In the span of about two and a half years, Citrus student Matthew Ronquillo has brought new life into the Citrus College Film Club.
As president of the club, Ronquillo has been advocating change and raising awareness for his club as well others on campus.
Ronquillo was disappointed with the lack of organization and motivation that he witnessed in the former film club and sought ways to improve and transform it into what it is today.
“In the couple years I was in the club, we never really did anything and that’s what I’m trying to change,” Ronquillo said. “Since we’ve never had the funding to do anything, our club never really did anything.”
The club now hosts free movie screenings, teaches basic scriptwriting and brainstorms different ideas for scripts and skits. Once they’re able to find actors, they film and edit them.
The film club has grown from two people to nearly 20 contributing members and seven core members due to Ronquillo’s dedication and commitment to establishing the change he wished to see.
Students also signed up for the film club at the Club Rush event on March 13 and 14.
“We have a lot of members, and even though not all of of them can come to the official meetings, they’re free to come to any of our events,” Ronquillo said. “They’re free to drop by, and they’re free to bring their friends.”
With the increase in membership, there have been more consistent efforts on behalf of the club.
On Friday evenings members of the group congregate and travel by bus to Claremont to “hang out, eat food, drink tea and go to the theater,” Ronquillo said.
The film club has organized events and outings in collaboration with other clubs on campus as well.
“My vision of the club is to be a social club,” Ronquillo said. “Movies and film are a social experience.”
Ronquillo said creating and maintaining a club at Citrus is not always easy and once a club is formed and active, they don’t necessarily garner much attention.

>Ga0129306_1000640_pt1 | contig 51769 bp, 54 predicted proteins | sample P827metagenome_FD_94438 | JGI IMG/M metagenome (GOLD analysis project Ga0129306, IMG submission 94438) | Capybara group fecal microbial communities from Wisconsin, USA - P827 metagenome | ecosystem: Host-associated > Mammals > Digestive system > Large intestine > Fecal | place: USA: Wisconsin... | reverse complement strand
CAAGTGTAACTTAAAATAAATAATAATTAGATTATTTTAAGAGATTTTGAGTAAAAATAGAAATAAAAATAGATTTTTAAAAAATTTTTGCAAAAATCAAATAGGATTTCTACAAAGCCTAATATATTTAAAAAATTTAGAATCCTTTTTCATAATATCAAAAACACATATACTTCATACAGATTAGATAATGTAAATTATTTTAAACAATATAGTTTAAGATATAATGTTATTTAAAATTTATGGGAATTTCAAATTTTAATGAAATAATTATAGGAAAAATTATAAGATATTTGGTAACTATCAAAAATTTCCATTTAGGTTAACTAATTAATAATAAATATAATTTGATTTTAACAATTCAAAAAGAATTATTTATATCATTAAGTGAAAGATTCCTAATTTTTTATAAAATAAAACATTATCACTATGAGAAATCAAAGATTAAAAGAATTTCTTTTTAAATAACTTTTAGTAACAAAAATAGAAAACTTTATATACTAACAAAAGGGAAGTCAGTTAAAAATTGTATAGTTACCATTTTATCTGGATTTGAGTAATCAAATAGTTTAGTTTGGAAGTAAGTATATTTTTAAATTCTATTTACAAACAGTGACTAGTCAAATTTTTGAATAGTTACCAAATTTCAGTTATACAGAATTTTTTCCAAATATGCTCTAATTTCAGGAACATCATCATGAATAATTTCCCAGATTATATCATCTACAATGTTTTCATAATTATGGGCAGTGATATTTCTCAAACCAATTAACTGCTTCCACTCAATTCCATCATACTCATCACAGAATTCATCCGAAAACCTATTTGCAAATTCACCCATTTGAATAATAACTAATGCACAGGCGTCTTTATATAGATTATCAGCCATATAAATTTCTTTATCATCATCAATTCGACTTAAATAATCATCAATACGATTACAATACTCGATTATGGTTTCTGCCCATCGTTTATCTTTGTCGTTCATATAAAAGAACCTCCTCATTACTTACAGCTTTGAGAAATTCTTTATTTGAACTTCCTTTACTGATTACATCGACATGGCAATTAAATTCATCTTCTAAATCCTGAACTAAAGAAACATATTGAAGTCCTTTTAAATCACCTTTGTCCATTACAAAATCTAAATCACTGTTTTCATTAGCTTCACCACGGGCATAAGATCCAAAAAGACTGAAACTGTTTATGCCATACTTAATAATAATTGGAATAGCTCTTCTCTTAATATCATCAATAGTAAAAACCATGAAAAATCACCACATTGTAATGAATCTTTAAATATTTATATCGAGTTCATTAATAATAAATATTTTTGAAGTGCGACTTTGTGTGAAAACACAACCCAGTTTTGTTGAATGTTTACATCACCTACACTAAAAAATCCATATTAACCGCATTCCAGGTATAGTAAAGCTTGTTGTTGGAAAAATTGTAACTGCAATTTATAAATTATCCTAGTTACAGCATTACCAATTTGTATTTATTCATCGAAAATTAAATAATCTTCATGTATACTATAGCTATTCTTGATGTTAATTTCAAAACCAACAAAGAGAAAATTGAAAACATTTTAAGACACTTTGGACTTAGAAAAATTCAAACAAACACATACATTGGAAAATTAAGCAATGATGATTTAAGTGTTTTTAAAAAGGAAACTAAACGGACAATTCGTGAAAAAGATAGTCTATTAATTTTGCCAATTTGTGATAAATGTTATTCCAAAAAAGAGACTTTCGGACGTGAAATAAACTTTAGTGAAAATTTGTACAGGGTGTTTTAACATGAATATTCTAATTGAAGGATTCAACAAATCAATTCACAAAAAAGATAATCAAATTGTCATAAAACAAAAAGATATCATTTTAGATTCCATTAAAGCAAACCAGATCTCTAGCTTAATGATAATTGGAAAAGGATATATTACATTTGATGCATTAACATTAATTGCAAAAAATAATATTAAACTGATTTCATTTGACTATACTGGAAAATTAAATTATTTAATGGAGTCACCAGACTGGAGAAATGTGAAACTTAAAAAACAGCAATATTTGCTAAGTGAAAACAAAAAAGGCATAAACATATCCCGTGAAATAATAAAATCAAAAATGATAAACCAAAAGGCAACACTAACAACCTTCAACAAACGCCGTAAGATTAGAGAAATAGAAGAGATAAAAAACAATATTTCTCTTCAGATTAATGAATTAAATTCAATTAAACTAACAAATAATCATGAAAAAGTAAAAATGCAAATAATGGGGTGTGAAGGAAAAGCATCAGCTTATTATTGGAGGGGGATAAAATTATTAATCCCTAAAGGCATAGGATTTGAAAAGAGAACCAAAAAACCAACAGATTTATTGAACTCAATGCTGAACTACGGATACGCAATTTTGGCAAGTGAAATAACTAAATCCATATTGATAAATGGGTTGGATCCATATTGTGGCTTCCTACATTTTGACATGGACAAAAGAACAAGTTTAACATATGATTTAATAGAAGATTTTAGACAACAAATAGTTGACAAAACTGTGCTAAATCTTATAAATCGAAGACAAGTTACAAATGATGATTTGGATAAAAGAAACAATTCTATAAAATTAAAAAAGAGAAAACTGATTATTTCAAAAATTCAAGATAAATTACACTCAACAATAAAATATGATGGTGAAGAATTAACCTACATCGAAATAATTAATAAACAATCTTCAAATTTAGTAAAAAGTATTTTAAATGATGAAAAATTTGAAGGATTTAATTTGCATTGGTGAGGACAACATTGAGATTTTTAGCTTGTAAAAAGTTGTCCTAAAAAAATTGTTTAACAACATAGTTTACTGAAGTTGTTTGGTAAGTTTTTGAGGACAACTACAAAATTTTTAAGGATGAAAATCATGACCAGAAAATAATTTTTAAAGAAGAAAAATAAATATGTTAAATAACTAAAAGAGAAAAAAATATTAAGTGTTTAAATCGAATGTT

“There’s just so much paperwork and hoops to go through,” Ronquillo said. “I’ve been talking to different students from Azusa Pacific University to figure out what their club situation is. Way easier to pass things through.”
Students involved in other clubs on campus expressed similar experiences and concerns.
“I would say it’s been a good experience.” Rebecca Blanco, vice president of Latina Unidos Student Association, said. “The only difficulties have been just getting the participation and the word out about the club. I feel like a lot of students don’t really know that this support group is available to them.”
Ronquillo believes that Citrus College should direct more of a focus on helping clubs on campus.
“I don’t hear anything about the clubs from people that aren’t part of the club circle,” Ronquillo said. “And I’ve realized that from talking to different students, this is always the expression I hear. ‘They have that club? That club exists?’”
Promoting clubs on the school homepage and discussing the available clubs could make joining a club more accessible, Ronquillo said.
Certain clubs, however, have had different experiences.
“I’ve had a pretty good experience so far, just because it’s anthropology,” Cynthia Frausto, president of the anthropology club, said. “It was a little hard to get it started. I had to go around and get signatures.”
Frausto said participating in a club can be an issue, because “not a lot of people have that extra time. We’re all going to school, we’re going to work.”
Despite obstacles in maintaining a club, Ronquillo has high hopes for the near future of his film club.
“The goal for this semester is just to get more members,” Ronquillo said. “Get our name out there and advertisements, stuff like that. Just show that we can do something, rather than just say we can do something. Because that’s what attracts people to a club, the fact that you can do activities.”
For more information, the Citrus College Film Club can be found on Facebook at https://www.facebook.com/groups/CCFA2013/.